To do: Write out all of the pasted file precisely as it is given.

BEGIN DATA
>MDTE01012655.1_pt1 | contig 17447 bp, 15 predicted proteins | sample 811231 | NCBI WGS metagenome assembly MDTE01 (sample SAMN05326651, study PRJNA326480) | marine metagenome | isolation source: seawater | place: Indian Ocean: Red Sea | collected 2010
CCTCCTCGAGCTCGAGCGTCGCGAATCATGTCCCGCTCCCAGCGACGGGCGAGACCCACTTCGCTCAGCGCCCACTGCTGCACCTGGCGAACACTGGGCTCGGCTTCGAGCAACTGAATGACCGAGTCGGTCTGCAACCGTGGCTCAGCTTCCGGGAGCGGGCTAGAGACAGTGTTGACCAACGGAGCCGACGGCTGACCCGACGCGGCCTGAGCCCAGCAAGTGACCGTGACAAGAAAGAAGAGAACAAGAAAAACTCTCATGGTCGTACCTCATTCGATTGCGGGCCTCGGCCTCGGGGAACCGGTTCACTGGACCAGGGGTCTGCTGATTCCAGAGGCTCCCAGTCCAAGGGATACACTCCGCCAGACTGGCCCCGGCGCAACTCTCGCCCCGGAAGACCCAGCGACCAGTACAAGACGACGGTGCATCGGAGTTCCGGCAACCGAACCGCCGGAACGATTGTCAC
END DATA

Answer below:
>MDTE01012655.1_pt1 | contig 17447 bp, 15 predicted proteins | sample 811231 | NCBI WGS metagenome assembly MDTE01 (sample SAMN05326651, study PRJNA326480) | marine metagenome | isolation source: seawater | place: Indian Ocean: Red Sea | collected 2010
CCTCCTCGAGCTCGAGCGTCGCGAATCATGTCCCGCTCCCAGCGACGGGCGAGACCCACTTCGCTCAGCGCCCACTGCTGCACCTGGCGAACACTGGGCTCGGCTTCGAGCAACTGAATGACCGAGTCGGTCTGCAACCGTGGCTCAGCTTCCGGGAGCGGGCTAGAGACAGTGTTGACCAACGGAGCCGACGGCTGACCCGACGCGGCCTGAGCCCAGCAAGTGACCGTGACAAGAAAGAAGAGAACAAGAAAAACTCTCATGGTCGTACCTCATTCGATTGCGGGCCTCGGCCTCGGGGAACCGGTTCACTGGACCAGGGGTCTGCTGATTCCAGAGGCTCCCAGTCCAAGGGATACACTCCGCCAGACTGGCCCCGGCGCAACTCTCGCCCCGGAAGACCCAGCGACCAGTACAAGACGACGGTGCATCGGAGTTCCGGCAACCGAACCGCCGGAACGATTGTCAC